A Rush to Renewables Overlooks Practical Concerns

An interesting thing is happening in America’s energy markets right now. At the same time that advocates of wind and solar power are pushing to transform the nation’s electricity portfolio, others are warning of danger signs on the horizon. Renewable energy advocates are urging a rapid deployment of wind and solar power. But some analysts caution that the replacement of longstanding coal and nuclear baseload power plants could pose a threat to grid reliability and resilience.

Realistically, it’s the speed of the renewable energy transformation — the very thing that so excites wind and solar proponents — that has others concerned. Pundits like to frame the debate regarding America’s energy future as simply “new vs. old.” But there are valid reasons to question the practicality of rapidly transitioning from dispatchable, on-demand baseload power to the intermittent electricity generated by solar and wind systems.     

Overall, the challenge is how to safely integrate these diverse sources of power. It’s a problem that Texas recently experienced firsthand—and something that clean energy advocates must address.  

In March, unexpectedly cold weather sent Dallas homeowners scurrying to turn up their thermostats. But as Bloomberg News reported, when power demand began to climb upward, wind generation unexpectedly collapsed. In fact, a scarcity of wind reduced total turbine output in the region to roughly 1.6 gigawatts, far less than the 10 gigawatts typically available there. The result was a power grid suddenly struggling to meet demand, which sent electricity prices soaring by 700 percent.

It was a timely reminder that, despite the best modeling, weather is notoriously unpredictable. And thus, a heavy reliance on wind-driven power invariably carries certain risks.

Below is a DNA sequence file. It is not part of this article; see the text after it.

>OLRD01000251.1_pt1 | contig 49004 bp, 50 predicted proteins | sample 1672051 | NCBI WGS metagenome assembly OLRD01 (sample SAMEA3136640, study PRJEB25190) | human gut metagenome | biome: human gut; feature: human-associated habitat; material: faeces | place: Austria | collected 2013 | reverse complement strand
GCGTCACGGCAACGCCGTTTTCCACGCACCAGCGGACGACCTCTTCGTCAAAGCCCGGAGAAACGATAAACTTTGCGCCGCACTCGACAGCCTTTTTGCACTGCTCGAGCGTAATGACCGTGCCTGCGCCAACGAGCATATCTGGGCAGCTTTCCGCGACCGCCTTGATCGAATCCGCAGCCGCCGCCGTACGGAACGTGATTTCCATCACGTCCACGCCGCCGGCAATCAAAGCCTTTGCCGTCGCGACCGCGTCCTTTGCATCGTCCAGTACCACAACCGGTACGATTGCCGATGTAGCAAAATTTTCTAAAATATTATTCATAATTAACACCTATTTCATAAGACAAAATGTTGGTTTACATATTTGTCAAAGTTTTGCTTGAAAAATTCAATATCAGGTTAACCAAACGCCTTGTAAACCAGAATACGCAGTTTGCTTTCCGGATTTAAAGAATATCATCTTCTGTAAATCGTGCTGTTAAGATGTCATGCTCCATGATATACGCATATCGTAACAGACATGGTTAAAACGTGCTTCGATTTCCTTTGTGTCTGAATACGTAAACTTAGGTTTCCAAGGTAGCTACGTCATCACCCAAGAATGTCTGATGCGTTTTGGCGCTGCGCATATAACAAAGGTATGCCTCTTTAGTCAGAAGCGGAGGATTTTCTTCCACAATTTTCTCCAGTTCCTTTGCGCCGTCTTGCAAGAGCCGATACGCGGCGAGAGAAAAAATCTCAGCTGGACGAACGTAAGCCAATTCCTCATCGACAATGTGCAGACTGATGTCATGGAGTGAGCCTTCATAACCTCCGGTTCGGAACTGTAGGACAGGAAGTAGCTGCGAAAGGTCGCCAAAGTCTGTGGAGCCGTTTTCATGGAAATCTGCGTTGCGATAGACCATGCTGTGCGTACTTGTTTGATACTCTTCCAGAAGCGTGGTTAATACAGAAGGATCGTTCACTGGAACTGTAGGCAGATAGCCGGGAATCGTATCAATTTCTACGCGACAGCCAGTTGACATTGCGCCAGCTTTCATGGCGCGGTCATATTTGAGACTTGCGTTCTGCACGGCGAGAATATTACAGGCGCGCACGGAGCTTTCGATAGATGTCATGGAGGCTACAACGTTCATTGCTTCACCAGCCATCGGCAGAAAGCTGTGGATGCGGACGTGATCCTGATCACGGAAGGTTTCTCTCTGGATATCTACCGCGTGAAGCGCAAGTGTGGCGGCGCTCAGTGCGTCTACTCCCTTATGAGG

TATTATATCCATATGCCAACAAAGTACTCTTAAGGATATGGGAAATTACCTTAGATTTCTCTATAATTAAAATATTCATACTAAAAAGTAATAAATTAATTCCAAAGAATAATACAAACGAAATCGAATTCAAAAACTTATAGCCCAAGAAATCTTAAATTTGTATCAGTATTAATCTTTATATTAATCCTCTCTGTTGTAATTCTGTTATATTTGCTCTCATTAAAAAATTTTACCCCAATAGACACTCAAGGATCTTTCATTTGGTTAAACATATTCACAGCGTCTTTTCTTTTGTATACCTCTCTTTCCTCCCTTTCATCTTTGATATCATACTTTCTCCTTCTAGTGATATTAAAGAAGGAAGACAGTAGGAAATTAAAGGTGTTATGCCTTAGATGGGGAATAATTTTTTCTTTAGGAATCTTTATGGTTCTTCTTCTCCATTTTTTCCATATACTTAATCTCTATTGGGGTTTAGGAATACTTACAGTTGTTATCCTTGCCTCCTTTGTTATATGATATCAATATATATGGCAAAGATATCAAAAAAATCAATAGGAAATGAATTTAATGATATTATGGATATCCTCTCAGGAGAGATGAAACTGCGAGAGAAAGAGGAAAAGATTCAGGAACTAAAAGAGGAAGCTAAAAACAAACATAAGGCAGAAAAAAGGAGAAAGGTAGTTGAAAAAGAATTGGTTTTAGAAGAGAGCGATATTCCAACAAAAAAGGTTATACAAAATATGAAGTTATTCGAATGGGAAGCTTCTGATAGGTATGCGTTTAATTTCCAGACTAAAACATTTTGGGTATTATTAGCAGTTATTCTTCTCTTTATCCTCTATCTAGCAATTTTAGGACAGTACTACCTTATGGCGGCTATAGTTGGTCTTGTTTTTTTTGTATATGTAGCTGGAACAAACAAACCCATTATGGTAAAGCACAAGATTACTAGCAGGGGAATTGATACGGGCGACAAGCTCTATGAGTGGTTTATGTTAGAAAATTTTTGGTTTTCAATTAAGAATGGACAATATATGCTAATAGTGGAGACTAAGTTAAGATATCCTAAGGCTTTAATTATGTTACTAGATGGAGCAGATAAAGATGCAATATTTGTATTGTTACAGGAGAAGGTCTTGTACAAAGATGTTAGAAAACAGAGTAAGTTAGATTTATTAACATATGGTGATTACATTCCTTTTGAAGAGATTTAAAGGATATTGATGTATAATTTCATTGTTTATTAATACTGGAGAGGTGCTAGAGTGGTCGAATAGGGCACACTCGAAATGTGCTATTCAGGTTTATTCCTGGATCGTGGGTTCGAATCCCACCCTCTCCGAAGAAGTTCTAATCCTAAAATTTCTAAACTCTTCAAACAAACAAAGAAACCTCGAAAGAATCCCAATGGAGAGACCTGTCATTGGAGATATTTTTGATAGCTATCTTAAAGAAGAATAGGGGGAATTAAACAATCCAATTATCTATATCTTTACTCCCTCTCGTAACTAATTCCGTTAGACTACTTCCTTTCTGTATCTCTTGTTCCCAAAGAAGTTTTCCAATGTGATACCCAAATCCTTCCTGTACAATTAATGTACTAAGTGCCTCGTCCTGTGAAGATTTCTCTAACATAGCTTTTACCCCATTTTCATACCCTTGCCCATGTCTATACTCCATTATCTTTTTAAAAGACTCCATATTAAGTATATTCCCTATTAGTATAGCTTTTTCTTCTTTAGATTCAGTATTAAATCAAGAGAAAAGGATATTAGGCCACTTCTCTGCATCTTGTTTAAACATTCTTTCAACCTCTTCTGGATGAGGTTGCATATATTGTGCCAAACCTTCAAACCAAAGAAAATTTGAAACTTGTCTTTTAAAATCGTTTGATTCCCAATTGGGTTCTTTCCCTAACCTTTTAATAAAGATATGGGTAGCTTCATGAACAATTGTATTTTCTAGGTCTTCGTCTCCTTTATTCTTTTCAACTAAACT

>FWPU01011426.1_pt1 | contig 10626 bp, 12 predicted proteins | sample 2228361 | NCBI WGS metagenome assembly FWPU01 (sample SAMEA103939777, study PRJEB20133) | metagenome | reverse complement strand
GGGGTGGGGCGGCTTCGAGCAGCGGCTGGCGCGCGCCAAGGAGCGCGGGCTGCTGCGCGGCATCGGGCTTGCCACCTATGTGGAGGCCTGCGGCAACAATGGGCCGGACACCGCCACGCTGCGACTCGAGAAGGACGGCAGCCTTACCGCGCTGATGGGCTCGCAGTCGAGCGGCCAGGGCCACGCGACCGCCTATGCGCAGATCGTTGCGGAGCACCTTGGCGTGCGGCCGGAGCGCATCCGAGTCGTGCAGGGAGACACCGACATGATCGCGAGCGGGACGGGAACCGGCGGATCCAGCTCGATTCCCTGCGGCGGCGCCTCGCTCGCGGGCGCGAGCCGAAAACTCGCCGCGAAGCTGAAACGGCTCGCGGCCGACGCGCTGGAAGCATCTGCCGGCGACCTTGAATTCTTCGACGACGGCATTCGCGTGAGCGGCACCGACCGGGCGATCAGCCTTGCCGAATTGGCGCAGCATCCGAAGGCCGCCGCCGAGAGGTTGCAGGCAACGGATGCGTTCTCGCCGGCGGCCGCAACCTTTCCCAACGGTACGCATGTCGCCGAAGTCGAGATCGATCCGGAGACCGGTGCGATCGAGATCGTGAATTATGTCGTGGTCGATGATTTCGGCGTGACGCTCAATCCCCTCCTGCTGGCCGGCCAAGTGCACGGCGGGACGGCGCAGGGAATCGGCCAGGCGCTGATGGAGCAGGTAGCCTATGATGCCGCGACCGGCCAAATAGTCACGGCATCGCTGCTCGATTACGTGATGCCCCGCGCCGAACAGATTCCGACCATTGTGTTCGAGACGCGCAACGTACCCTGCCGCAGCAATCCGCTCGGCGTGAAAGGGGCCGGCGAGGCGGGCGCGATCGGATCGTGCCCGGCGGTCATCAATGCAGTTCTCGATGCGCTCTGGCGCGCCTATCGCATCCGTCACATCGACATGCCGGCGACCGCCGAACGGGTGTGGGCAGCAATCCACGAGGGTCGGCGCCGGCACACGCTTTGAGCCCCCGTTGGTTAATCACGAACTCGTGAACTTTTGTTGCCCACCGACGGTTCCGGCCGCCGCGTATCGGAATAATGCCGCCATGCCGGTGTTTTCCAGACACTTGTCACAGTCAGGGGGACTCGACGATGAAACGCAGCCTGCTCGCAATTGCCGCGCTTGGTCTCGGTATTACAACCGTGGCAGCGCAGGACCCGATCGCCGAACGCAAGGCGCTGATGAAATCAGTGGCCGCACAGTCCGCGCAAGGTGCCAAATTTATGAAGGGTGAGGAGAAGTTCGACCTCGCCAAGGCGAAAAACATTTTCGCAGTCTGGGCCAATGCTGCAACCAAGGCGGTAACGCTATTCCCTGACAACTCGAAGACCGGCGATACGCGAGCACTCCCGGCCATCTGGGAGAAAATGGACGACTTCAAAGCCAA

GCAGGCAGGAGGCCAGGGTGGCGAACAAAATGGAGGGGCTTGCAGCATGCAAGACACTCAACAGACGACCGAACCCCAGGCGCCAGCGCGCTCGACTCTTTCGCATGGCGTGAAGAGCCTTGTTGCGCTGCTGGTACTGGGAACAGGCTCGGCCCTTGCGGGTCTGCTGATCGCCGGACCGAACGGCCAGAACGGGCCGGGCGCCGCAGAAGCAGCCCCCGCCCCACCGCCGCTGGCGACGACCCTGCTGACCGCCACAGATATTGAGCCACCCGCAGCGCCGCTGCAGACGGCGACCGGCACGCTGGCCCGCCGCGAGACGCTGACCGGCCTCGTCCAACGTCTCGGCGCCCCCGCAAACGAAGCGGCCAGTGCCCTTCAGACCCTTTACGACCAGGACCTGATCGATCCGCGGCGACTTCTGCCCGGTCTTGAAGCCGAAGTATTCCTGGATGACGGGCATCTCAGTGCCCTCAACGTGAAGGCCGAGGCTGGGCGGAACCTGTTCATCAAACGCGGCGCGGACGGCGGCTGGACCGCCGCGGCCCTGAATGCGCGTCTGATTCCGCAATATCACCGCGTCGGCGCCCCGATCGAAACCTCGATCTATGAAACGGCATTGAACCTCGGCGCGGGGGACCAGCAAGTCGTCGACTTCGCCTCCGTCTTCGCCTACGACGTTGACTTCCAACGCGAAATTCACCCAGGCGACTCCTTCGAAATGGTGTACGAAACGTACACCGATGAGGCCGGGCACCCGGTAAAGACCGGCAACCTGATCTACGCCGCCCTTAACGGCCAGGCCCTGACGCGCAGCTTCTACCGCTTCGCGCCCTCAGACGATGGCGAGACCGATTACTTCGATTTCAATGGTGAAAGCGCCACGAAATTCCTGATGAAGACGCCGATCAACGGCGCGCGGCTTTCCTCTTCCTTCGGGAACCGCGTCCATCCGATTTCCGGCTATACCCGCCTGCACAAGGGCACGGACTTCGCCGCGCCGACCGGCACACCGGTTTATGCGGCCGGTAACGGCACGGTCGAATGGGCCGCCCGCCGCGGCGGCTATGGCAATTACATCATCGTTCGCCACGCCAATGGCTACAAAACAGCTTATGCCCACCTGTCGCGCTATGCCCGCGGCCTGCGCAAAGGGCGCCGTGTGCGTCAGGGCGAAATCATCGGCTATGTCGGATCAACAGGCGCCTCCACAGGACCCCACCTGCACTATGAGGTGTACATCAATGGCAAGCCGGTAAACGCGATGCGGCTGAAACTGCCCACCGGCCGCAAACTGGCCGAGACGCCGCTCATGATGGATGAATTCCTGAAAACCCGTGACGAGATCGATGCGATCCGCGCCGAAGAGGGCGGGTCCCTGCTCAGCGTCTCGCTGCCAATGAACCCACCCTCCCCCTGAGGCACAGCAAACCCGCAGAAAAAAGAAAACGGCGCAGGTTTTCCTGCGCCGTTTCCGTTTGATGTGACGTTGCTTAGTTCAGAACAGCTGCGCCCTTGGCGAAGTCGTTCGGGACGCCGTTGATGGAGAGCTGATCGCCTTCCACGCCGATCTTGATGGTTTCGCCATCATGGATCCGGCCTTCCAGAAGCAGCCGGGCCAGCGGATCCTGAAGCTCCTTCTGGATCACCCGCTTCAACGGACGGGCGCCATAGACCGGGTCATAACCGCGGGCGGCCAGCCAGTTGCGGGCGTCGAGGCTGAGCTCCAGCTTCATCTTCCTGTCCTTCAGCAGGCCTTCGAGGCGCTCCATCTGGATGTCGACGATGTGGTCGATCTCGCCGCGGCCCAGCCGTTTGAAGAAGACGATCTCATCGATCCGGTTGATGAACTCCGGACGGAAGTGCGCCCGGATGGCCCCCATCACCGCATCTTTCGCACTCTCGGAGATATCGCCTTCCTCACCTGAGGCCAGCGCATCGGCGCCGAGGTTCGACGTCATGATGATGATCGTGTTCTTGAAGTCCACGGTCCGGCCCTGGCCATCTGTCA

Texas leads the nation in wind production and produces roughly 25 percent of all U.S. wind-generated electricity. But Texas also has tremendous energy demands. The growing problem for Texas — and for the wider United States — is that heavily optimistic assessments of wind and solar output aren’t being borne out.

Despite their intended benefits, solar and wind power plants simply can’t produce on-demand power on a continuing basis (since the sun doesn’t always shine and the wind doesn’t always blow). And the battery storage that could presumably increase their overall capacity is still in its infancy. In fact, the very best grid-scale batteries currently provide only a few hours of backup service. That’s hardly enough to cover for lengthy periods when uncooperative weather vastly reduces their output.  

Despite these shortcomings, wind and solar power still benefit from tremendous government largesse, including state mandates and federal subsidies. Forbes reports that the U.S. spent $11 billion on renewable energy subsidies in 2016 alone. And the Joint Committee on Taxation estimates that in 2018 the production tax credit for wind amounted to $4.8 billion. By vastly underwriting the growth of wind and solar, all of these mandates and tax credits are coming at the expense of the same sturdy, reliable power plants that have long undergirded America’s electricity supply.

As Texas’ recent experience demonstrates, finding a practical balance is critical in managing the adoption of ever-increasing amounts of wind and solar generation. But right now, such a balanced approach appears to be lacking. America’s energy markets should follow a smart middle path, one that fully values reliability and resilience. Otherwise, price spikes, like the one that recently affected Texas residents, could pale in comparison to actual power outages.

Policymakers should consider that providing sufficient electricity each day for 327 million Americans is a heavy lift. It will be critical in future planning to recognize and prioritize a diverse set of electricity systems to maintain secure, reliable power.


Terry M. Jarrett is an energy attorney and consultant who has served on both the National Association of Regulatory Utility Commissioners and the Missouri Public Service Commission, and he contributes regularly to

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